As business owners, we can’t delight all potential customers. Businesses who try to please everyone end up pleasing no one. It’s a direct path to mediocrity. A Superhero Business, on the other hand, is laser-focused on its best customers. A Superhero Business knows it can’t delight everyone, so it strives to delight its core customer base.
In addition to knowing the demographic profile of its top customers, it also understands its customers at an emotional level: their hopes, dreams, wants, frustrations, and fears.
[quotes]It’s relentless in its obsession to deliver more value for these customers. [/quotes] Incorporating this knowledge into the design of products and services gives these Superhero Businesses a powerful, sustainable competitive advantage.
The approach below applies for large businesses and micro businesses, product-based and service-based, for design teams, and for sole proprietors trying to improve.
Here are 5 steps to know your customers:
1. Start by identifying your best customers. These are the customers whom you’d love to build your business around. Typically, they appreciate the value that your business provides. They are profitable customers (often your most profitable customers). They’re huge fans of your business, and of you.
2. Be “the friendly, neighborhood” superhero. Much like “your friendly, neighborhood” superhero, the owner of a Superhero Business gets to know its best customers by meeting them face-to-face. Identify your top customers (top 10, 20, 50, or 100) and meet them all within the next 12 months – the sooner the better. [quotesright]The size of your business doesn’t matter. [/quotesright]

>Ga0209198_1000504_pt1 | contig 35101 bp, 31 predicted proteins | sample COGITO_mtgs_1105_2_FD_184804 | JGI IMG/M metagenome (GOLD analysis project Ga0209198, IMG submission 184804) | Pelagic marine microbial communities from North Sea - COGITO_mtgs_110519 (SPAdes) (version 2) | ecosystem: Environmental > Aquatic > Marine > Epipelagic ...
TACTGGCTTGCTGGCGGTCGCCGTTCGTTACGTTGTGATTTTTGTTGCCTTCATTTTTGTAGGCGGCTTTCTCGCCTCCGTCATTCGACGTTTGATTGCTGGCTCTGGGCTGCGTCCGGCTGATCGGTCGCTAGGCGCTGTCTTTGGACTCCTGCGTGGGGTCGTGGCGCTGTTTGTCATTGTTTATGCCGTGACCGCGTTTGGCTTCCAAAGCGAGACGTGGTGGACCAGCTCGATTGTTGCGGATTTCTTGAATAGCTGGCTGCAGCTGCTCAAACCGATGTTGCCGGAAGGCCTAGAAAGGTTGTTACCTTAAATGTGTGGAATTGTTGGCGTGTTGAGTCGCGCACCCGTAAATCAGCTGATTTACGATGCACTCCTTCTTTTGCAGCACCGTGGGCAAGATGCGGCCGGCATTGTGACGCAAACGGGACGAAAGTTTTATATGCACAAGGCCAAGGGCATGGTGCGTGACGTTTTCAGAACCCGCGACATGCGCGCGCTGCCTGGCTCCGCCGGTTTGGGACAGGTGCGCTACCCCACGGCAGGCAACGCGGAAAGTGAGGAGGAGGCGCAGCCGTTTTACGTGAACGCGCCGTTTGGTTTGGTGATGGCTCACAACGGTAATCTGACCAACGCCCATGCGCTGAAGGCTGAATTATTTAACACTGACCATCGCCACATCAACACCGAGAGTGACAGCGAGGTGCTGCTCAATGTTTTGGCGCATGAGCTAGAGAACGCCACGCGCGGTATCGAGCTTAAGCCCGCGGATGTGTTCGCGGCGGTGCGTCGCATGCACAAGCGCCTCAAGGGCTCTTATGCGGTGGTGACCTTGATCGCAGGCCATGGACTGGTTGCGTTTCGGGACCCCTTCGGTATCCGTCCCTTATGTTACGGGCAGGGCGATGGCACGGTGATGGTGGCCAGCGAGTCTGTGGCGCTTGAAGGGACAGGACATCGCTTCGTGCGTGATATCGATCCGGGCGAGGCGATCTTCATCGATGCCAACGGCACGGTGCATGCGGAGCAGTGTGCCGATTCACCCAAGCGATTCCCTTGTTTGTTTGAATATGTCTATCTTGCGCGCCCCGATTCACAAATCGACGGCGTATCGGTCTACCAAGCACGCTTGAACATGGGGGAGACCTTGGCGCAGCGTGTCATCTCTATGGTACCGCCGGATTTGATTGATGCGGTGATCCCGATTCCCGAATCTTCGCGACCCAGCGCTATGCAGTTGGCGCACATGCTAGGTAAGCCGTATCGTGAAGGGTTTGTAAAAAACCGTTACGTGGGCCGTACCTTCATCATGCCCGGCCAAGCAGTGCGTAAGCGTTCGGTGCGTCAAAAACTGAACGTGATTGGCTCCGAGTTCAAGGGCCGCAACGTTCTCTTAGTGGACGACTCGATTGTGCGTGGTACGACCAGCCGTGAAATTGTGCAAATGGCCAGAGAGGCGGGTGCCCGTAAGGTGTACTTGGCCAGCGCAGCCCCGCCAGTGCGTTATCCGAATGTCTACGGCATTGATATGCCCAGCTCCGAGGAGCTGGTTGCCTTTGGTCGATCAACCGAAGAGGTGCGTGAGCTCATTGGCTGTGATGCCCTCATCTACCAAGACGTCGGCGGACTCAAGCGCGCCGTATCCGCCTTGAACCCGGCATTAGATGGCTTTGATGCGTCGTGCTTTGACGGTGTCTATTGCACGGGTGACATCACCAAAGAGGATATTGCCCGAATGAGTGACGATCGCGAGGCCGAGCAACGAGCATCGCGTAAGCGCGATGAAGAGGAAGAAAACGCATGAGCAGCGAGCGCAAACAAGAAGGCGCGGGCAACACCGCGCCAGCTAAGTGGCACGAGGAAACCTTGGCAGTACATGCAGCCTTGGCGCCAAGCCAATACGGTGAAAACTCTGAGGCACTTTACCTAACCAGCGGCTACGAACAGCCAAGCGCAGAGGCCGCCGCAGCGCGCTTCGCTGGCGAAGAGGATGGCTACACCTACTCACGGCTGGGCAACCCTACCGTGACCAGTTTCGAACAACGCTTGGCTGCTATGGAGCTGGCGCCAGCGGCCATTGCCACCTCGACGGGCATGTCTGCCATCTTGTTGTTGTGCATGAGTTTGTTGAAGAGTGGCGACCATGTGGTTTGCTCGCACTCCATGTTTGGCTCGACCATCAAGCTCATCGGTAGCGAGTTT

When I was an executive at a global multi-national company with over 70,000 employees, our new CEO met with our top 100 customers in his first year. When I ran a smaller business unit with $5 million in sales, I met all of my customers each year.
3. Give your best customers a voice in your business. Encourage ALL your employees to know these customers and give them opportunities to do so. With today’s technology it’s easier than ever to have all your employees connect with customers.
One of the most powerful motivational moments is when employees hear how they have impacted a customer’s life directly from the customer. Whether it’s a talk or a produced video, the power of seeing and hearing from a customer has a powerful impact on every employee.
4. Focus on adding value to these customers. Focus your business improvement and product design efforts on adding more value for these customers. [quotesright]How can your business more effectively address their hopes/wants/fears/frustrations? [/quotesright] One tried-and-true way to do this is to incorporate “avatars” or “personas” into your design process.
5. Be careful with customer feedback. Often, customers have insights into how you can improve your business. We are tempted to simply do what our best customers want us to do. The risk with this approach is that it can trap the business into incremental improvements. As Steve Jobs said, “A lot of times, people don’t know what they want until you show it to them.”
[quotesright]By all means listen to your customers, but don’t be afraid to create something new that’s even better than they can imagine. [/quotesright]
- by Alay Yajnik